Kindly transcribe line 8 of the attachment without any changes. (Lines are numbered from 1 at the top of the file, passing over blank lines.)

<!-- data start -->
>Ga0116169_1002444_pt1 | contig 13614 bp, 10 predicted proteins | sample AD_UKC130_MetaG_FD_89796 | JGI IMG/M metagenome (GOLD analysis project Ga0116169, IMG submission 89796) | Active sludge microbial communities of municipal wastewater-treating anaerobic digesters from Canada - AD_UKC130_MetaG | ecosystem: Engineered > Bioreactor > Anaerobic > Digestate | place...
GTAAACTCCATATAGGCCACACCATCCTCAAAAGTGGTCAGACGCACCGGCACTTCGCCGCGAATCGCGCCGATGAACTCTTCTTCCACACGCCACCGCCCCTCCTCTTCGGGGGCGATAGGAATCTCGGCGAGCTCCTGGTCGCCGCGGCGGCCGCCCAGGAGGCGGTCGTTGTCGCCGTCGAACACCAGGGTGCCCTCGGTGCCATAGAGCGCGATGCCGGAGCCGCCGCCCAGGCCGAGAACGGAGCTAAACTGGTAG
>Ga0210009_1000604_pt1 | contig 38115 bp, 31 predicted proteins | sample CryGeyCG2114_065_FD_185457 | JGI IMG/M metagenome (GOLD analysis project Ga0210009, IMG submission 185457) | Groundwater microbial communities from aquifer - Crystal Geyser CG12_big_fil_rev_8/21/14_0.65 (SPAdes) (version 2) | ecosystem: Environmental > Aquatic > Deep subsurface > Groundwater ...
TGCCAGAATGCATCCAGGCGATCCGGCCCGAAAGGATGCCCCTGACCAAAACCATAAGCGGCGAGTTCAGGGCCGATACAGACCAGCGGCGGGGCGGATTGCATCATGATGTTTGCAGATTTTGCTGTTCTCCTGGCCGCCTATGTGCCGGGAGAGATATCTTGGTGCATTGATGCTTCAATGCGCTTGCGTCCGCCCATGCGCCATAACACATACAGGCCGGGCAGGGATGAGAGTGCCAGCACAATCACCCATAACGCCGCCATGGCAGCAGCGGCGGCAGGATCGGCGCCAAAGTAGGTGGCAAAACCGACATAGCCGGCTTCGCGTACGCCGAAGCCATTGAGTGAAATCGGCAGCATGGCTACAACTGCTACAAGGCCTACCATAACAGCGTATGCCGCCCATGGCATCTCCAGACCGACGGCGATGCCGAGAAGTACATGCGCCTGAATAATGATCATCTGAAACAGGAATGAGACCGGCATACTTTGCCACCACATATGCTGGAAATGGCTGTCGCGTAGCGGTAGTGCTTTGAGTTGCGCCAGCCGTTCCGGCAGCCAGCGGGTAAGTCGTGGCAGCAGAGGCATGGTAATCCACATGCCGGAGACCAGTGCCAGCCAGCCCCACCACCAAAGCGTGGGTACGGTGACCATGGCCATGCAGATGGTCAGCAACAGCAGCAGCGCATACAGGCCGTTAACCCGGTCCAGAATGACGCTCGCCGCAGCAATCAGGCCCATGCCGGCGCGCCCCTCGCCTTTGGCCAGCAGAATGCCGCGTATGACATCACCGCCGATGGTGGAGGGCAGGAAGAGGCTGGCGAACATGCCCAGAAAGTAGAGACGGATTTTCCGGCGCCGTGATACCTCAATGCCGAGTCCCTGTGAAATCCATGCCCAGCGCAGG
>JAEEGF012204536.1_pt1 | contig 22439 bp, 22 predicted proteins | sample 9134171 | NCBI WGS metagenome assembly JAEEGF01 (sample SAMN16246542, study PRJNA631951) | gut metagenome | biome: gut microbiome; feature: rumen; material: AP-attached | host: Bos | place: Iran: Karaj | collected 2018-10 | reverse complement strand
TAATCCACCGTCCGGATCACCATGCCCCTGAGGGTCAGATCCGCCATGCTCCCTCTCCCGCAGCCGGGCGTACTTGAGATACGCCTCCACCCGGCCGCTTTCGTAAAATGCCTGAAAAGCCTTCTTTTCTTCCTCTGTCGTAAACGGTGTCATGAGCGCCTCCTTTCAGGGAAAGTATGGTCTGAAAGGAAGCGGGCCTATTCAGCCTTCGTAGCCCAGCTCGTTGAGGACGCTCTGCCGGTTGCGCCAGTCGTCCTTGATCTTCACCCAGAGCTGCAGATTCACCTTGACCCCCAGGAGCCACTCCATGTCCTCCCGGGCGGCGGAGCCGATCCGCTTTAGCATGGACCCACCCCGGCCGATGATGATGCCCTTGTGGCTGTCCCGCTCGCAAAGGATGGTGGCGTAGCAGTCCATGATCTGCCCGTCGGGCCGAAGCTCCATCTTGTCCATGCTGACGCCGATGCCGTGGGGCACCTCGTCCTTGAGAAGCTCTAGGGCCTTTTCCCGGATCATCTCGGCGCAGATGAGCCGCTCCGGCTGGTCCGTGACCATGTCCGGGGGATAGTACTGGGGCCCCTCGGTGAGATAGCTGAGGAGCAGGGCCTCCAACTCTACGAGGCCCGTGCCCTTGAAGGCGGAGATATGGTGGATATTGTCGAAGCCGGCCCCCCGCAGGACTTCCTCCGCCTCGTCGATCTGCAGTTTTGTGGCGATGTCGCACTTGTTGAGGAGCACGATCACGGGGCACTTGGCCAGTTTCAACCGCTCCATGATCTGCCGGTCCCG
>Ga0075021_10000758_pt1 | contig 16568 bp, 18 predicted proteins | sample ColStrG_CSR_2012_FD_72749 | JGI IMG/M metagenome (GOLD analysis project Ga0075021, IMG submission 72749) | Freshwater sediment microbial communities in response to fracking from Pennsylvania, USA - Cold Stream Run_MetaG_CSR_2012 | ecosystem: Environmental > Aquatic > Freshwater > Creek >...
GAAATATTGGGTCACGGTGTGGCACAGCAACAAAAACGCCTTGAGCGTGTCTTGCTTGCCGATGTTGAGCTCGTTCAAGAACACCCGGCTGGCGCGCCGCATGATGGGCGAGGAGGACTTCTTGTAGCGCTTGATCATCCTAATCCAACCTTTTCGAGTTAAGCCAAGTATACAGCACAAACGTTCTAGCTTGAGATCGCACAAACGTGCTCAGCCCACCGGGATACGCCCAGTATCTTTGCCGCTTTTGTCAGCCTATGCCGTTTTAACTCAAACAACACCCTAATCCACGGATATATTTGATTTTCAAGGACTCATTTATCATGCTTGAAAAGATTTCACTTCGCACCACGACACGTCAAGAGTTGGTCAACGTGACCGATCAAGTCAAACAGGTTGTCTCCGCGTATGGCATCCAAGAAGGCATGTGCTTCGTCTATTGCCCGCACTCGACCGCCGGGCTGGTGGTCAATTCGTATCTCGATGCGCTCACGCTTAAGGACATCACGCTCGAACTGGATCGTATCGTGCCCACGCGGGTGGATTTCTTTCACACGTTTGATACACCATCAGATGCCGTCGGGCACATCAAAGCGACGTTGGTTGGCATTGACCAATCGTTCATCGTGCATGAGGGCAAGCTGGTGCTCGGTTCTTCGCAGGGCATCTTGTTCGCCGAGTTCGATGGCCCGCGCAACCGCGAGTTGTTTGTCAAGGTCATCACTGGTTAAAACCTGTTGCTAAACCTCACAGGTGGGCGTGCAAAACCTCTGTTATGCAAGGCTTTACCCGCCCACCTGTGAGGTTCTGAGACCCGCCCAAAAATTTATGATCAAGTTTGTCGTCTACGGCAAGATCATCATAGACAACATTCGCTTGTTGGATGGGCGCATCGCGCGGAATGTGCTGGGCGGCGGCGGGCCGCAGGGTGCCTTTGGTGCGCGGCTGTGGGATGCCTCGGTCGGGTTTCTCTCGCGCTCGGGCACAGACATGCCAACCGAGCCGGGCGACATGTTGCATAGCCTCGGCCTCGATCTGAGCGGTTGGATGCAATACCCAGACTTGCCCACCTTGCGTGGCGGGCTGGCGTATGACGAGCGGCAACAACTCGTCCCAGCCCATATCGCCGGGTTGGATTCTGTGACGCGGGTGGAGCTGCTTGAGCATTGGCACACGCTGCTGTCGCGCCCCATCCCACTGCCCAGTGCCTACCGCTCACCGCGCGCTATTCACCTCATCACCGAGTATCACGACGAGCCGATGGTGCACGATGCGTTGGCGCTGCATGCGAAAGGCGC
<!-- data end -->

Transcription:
GAAATATTGGGTCACGGTGTGGCACAGCAACAAAAACGCCTTGAGCGTGTCTTGCTTGCCGATGTTGAGCTCGTTCAAGAACACCCGGCTGGCGCGCCGCATGATGGGCGAGGAGGACTTCTTGTAGCGCTTGATCATCCTAATCCAACCTTTTCGAGTTAAGCCAAGTATACAGCACAAACGTTCTAGCTTGAGATCGCACAAACGTGCTCAGCCCACCGGGATACGCCCAGTATCTTTGCCGCTTTTGTCAGCCTATGCCGTTTTAACTCAAACAACACCCTAATCCACGGATATATTTGATTTTCAAGGACTCATTTATCATGCTTGAAAAGATTTCACTTCGCACCACGACACGTCAAGAGTTGGTCAACGTGACCGATCAAGTCAAACAGGTTGTCTCCGCGTATGGCATCCAAGAAGGCATGTGCTTCGTCTATTGCCCGCACTCGACCGCCGGGCTGGTGGTCAATTCGTATCTCGATGCGCTCACGCTTAAGGACATCACGCTCGAACTGGATCGTATCGTGCCCACGCGGGTGGATTTCTTTCACACGTTTGATACACCATCAGATGCCGTCGGGCACATCAAAGCGACGTTGGTTGGCATTGACCAATCGTTCATCGTGCATGAGGGCAAGCTGGTGCTCGGTTCTTCGCAGGGCATCTTGTTCGCCGAGTTCGATGGCCCGCGCAACCGCGAGTTGTTTGTCAAGGTCATCACTGGTTAAAACCTGTTGCTAAACCTCACAGGTGGGCGTGCAAAACCTCTGTTATGCAAGGCTTTACCCGCCCACCTGTGAGGTTCTGAGACCCGCCCAAAAATTTATGATCAAGTTTGTCGTCTACGGCAAGATCATCATAGACAACATTCGCTTGTTGGATGGGCGCATCGCGCGGAATGTGCTGGGCGGCGGCGGGCCGCAGGGTGCCTTTGGTGCGCGGCTGTGGGATGCCTCGGTCGGGTTTCTCTCGCGCTCGGGCACAGACATGCCAACCGAGCCGGGCGACATGTTGCATAGCCTCGGCCTCGATCTGAGCGGTTGGATGCAATACCCAGACTTGCCCACCTTGCGTGGCGGGCTGGCGTATGACGAGCGGCAACAACTCGTCCCAGCCCATATCGCCGGGTTGGATTCTGTGACGCGGGTGGAGCTGCTTGAGCATTGGCACACGCTGCTGTCGCGCCCCATCCCACTGCCCAGTGCCTACCGCTCACCGCGCGCTATTCACCTCATCACCGAGTATCACGACGAGCCGATGGTGCACGATGCGTTGGCGCTGCATGCGAAAGGCGC